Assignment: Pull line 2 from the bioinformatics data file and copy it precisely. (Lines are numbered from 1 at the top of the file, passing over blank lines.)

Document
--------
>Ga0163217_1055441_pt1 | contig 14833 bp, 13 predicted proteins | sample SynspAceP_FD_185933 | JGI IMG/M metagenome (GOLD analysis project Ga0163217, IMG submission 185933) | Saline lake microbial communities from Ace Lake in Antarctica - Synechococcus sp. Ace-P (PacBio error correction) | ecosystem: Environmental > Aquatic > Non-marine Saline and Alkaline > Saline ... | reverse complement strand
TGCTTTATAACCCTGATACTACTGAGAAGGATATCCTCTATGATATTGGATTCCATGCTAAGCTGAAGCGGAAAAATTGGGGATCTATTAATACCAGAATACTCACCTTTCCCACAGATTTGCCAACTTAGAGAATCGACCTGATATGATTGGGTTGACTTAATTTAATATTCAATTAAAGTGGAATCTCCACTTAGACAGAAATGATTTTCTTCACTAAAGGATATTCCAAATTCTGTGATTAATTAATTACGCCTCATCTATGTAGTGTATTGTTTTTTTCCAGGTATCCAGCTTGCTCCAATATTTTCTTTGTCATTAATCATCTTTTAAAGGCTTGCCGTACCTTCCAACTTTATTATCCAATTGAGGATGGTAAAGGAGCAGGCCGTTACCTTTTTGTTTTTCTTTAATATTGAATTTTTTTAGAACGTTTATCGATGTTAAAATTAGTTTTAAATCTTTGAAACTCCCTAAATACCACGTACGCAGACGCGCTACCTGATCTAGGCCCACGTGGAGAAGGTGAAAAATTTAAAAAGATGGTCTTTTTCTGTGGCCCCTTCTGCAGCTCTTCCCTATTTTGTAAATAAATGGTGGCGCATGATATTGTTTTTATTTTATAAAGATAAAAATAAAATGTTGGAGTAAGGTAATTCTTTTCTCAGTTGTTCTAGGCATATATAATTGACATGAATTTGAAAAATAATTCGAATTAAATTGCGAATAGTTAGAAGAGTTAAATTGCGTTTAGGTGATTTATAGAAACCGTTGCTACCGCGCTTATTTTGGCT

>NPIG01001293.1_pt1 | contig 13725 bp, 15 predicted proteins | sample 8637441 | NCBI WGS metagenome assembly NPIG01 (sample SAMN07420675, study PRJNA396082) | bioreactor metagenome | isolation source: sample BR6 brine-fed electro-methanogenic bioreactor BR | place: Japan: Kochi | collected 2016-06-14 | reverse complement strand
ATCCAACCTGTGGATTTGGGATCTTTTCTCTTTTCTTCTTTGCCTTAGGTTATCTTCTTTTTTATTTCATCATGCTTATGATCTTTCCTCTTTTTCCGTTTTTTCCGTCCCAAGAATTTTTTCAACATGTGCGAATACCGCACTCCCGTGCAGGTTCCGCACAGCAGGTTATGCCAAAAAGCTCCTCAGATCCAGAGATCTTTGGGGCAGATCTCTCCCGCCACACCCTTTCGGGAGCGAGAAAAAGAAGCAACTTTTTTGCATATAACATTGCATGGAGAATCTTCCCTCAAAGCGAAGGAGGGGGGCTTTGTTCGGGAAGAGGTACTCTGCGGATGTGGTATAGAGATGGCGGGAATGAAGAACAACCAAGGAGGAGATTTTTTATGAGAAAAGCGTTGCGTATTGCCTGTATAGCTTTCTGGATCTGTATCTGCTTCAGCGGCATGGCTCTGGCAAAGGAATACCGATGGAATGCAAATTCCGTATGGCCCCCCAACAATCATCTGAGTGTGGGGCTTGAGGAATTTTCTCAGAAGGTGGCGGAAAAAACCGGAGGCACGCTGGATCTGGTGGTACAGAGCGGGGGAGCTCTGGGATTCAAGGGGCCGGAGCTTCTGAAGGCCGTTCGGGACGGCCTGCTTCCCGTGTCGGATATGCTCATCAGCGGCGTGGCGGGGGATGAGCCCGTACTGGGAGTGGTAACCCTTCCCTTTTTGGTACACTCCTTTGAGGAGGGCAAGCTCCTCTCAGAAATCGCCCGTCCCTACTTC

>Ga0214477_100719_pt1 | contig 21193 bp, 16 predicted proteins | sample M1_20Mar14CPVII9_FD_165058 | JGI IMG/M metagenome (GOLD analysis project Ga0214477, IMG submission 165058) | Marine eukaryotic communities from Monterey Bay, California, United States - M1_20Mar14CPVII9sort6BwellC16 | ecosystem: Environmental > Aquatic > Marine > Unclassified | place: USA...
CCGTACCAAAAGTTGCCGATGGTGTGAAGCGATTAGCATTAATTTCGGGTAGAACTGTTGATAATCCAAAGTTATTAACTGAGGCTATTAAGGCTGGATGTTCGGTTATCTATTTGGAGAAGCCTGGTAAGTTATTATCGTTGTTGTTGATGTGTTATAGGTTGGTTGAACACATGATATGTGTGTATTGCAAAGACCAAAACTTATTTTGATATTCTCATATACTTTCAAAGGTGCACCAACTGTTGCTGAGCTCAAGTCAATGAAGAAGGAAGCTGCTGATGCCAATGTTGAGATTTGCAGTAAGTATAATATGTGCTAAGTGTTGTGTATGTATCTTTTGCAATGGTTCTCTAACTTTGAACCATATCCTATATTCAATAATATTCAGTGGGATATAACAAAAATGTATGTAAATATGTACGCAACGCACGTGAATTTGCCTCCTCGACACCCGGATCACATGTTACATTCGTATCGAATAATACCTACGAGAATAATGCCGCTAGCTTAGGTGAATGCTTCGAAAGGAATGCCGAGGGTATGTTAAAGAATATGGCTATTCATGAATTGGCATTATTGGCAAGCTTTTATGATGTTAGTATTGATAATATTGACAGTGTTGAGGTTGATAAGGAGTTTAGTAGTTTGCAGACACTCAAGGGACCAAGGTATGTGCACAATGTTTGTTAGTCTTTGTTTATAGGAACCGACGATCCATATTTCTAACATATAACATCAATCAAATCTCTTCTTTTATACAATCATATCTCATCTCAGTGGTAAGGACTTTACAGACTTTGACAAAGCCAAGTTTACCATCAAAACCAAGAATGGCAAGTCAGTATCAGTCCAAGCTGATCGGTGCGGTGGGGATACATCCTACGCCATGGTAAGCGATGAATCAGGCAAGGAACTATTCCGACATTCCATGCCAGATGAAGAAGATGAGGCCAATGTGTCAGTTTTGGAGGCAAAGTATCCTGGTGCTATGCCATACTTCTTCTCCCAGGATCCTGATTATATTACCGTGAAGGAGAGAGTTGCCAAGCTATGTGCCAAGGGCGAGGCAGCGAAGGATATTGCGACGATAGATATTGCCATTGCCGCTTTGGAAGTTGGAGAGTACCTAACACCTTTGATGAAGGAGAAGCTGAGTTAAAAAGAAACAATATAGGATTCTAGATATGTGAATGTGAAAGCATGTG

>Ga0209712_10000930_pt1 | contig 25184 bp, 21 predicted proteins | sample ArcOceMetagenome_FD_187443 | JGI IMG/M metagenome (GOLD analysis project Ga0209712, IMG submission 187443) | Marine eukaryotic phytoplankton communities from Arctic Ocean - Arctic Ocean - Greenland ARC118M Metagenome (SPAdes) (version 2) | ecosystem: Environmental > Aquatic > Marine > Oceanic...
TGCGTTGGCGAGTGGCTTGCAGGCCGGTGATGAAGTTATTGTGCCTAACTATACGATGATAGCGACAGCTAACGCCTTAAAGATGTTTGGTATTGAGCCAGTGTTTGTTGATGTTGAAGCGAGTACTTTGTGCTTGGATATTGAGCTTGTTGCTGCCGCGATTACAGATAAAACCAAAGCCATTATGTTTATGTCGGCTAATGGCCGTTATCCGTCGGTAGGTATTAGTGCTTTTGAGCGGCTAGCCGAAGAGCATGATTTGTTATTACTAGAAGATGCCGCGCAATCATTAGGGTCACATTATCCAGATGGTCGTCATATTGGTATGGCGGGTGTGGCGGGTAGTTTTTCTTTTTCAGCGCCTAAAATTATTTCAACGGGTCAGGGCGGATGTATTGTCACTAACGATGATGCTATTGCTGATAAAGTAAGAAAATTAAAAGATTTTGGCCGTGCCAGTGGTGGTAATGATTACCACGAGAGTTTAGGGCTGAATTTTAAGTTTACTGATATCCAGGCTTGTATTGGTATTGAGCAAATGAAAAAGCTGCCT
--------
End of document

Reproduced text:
TGCTTTATAACCCTGATACTACTGAGAAGGATATCCTCTATGATATTGGATTCCATGCTAAGCTGAAGCGGAAAAATTGGGGATCTATTAATACCAGAATACTCACCTTTCCCACAGATTTGCCAACTTAGAGAATCGACCTGATATGATTGGGTTGACTTAATTTAATATTCAATTAAAGTGGAATCTCCACTTAGACAGAAATGATTTTCTTCACTAAAGGATATTCCAAATTCTGTGATTAATTAATTACGCCTCATCTATGTAGTGTATTGTTTTTTTCCAGGTATCCAGCTTGCTCCAATATTTTCTTTGTCATTAATCATCTTTTAAAGGCTTGCCGTACCTTCCAACTTTATTATCCAATTGAGGATGGTAAAGGAGCAGGCCGTTACCTTTTTGTTTTTCTTTAATATTGAATTTTTTTAGAACGTTTATCGATGTTAAAATTAGTTTTAAATCTTTGAAACTCCCTAAATACCACGTACGCAGACGCGCTACCTGATCTAGGCCCACGTGGAGAAGGTGAAAAATTTAAAAAGATGGTCTTTTTCTGTGGCCCCTTCTGCAGCTCTTCCCTATTTTGTAAATAAATGGTGGCGCATGATATTGTTTTTATTTTATAAAGATAAAAATAAAATGTTGGAGTAAGGTAATTCTTTTCTCAGTTGTTCTAGGCATATATAATTGACATGAATTTGAAAAATAATTCGAATTAAATTGCGAATAGTTAGAAGAGTTAAATTGCGTTTAGGTGATTTATAGAAACCGTTGCTACCGCGCTTATTTTGGCT